madonna del piatto

Italian family cooking


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no-cook pasta sauce with tuna and cherry tomatoes

strozzapreti pasta with tuna, cherry tomatoes, olives

This pasta is good for:

  • when there is no time to make dinner but you still want real food
  • the pantry is empty (or almost)
  • it’s Monday
  • you are on low cal
  • before leaving for holidays
  • returning from holidays
  • unexpected informal dinner guests
  • whenever

This pasta has a sad version and a happy version. To make the happy version you must:

  • always have some bronze-drawn durum wheat pasta or frozen fresh pasta and really good extra-virgin olive oil
  • use high quality tuna packed in oil, even better if it’s in olive oil (I use Rio Mare)

Neglecting all the above will result in the sad version. Keeping a bunch of cherry tomatoes in your freezer is a life saver.

Recipe

  • one 200 gr (6 1/2 ounce) can imported Italian tuna in olive oil, drained and separated into chunks
  • 2 cloves garlic, very finely minced
  • 250 gr (1/2 lb) cherry tomatoes, halved
  • 300 gr/ 10 ounces spaghetti
  • a pinch sugar, salt

Optional:

  • 100 gr (3.5 oz) pitted and chopped Kalamata olives
  • 1 tablespoon capers preserved in salt, washed and drained
  • 1 tablespoon chopped fresh flat-leaf parsley leaves
  • 1 fresh chili pepper

Using a shallow pan – a frying pan with high sides is ideal – saute the garlic in 2 tablespoon olive oil over very low heat. Do not brown the garlic, you only want to flavor the oil. Add the tuna chunks and stir until just warm. Add olives and/or capers if using. Increase heat, add tomatoes and saute quickly until they are only warmed through. They should not cook and lose their shape. Sprinkle with a pinch of sugar, add chili pepper if using and turn off the heat. The whole preparation should not take more than 5 min.

Meanwhile cook the pasta according to package instructions, or 1-2 min if using fresh pasta. The sauce is light and relatively dry, so it is suitable for spaghetti or short pasta shapes like the strozzapreti I used for the photo. It does not work well with fettuccine and the like.

When the pasta is cooked, turn the heat under the sauce pan to high. Drain and transfer to the sauce pan.  Stir the pasta quickly into the sauce as explained here. Add some pasta water – up to one tablespoon per person – and stir some more until the excess liquid is absorbed. Sprinkle with parsley and drizzle with fruity extra virgin olive oil. Serve on warm plates at once.

Serves 2-3


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the antimafia and other very good pasta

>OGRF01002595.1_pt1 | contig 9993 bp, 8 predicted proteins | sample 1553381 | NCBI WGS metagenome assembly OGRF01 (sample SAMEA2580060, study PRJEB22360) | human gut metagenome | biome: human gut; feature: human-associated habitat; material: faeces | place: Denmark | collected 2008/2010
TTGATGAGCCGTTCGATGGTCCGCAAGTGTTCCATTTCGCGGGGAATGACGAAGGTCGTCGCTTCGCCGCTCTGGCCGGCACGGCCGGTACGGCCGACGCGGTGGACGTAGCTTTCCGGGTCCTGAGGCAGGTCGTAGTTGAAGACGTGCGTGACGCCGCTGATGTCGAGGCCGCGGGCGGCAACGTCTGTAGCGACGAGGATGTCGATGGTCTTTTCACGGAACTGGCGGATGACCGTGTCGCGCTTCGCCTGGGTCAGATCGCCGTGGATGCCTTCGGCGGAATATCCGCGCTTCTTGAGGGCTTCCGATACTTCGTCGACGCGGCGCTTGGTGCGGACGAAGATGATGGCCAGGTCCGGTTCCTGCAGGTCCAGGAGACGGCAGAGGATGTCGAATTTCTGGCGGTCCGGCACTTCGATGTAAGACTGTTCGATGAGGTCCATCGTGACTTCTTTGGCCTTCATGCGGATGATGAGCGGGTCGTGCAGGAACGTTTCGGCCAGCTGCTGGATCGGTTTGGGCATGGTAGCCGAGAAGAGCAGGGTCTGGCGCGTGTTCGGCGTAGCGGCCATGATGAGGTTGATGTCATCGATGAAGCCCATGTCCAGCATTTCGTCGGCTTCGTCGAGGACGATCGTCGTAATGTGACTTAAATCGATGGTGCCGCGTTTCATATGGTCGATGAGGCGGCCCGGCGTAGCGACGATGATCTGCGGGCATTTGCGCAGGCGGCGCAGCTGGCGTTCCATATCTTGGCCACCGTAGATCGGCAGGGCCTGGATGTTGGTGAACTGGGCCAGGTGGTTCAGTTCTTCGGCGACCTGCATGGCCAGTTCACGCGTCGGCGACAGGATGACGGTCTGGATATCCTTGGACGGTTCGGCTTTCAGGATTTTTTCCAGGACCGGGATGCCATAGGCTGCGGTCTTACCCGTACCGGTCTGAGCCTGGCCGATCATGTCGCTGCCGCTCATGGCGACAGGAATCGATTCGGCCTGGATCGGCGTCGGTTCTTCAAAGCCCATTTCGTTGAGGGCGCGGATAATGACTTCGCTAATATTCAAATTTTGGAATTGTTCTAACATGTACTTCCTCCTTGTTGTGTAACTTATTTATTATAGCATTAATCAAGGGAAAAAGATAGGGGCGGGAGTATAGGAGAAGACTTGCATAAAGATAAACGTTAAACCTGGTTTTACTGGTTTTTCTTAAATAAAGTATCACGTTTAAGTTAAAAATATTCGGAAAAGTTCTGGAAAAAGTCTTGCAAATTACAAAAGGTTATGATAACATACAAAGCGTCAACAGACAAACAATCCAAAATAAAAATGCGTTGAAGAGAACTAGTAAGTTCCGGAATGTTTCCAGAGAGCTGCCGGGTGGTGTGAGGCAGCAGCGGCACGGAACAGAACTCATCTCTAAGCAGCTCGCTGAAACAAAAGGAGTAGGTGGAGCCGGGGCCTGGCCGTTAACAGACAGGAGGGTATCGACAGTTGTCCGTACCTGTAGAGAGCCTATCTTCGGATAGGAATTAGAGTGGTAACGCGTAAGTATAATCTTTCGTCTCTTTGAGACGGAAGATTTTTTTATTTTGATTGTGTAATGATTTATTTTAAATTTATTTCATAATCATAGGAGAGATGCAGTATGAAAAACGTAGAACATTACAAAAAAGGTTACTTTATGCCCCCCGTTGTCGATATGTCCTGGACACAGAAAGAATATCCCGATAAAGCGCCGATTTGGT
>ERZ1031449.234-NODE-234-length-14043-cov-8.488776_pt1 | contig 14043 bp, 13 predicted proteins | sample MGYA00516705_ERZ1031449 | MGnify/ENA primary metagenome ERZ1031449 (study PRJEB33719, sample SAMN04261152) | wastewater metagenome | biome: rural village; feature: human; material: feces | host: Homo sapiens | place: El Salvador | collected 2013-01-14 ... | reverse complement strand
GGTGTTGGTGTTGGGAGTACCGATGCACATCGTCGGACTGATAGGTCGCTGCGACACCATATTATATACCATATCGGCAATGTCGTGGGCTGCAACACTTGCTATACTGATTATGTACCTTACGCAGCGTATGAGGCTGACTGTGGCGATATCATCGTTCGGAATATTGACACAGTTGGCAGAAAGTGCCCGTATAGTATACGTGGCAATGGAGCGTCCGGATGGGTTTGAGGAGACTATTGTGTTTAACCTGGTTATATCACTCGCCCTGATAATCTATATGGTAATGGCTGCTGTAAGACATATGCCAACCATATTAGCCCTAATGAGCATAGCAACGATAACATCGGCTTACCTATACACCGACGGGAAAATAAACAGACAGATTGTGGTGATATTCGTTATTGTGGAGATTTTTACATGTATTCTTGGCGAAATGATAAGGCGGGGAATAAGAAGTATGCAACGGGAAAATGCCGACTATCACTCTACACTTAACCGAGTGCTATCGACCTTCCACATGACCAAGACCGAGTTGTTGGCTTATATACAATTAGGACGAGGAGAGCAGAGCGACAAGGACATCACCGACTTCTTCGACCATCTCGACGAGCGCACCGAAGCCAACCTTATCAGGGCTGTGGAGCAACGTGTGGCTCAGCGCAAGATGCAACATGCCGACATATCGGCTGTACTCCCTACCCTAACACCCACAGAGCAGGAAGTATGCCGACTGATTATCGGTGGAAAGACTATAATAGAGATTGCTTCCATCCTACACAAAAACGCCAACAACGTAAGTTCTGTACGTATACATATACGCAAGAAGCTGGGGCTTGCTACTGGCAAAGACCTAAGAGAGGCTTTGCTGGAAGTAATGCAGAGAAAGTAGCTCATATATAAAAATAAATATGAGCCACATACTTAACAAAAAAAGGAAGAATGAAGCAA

anelletti pasta

bronze drawn anelletti pasta from Palermo

“GO BUY  ME A KILO PASTA, WILL YOU?????”

This Italy here  is a crazy country and always will be, but important priorities are respected. A good bowl of pasta is  hardly ever refused. So easy,  so good, so comforting. It’s in our genes, in our blood, it’s the mother of foods. Pasta comes first, not for nothing we call it primo.

Eating store-bought dried pasta is so fundamental to Italian life that we have gotten organized. And I don’t mean grandma rolling fettuccine for the kids, I mean industrial amounts.

In Gragnano, South of Naples, artisan pasta makers have been producing high quality pasta for as long as 500 years. Until relatively recent times the whole town was decorated with kilometers of noodles hanging to dry outside the pasta workshops. In the late XIX century the town was even granted the right to open a train station to be able to “export” their product to Northern Italy.

From then on, industrially produced pasta became the cheap and convenient food that by now appears on the tables of a large portion of the world’s population.

If you look for good dried pasta make sure that what you buy  is made with 100% durum wheat semolina, not with tender wheat flour which is used for bread, fresh pasta and general cooking.

To make the pasta, semolina is first mixed in a dough and then extruded through a die -named trafila in Italian –  to obtain the desired shape. Dies are made of teflon or bronze.   Standard pasta is teflon drawn, it’s quite smooth and yellow. High quality pasta is bronze drawn – trafilata al bronzo – and has a lovely powdery surface like that one in the picture above.

The bronze extruder makes the surface of the pasta more porous so that the sauces clings to the uneven surface of it rather than slipping away.

Bronze drawn pasta is widely available in Italy. However, there is one brand, which in our house has been nicknamed the “antimafia”, that sums up all goodness of flavor and thinking.

The Libera organization produces organic bronze-drawn pasta using wheat that is cultivated on estates confiscated from the mafia lords. Volunteer work by young people who believes in future.

So next time you come on holidays you know one more thing about this country.

We have some really good pasta. Sometimes we have some real courage.

antimafia pasta

organic pasta made by the Libera organization

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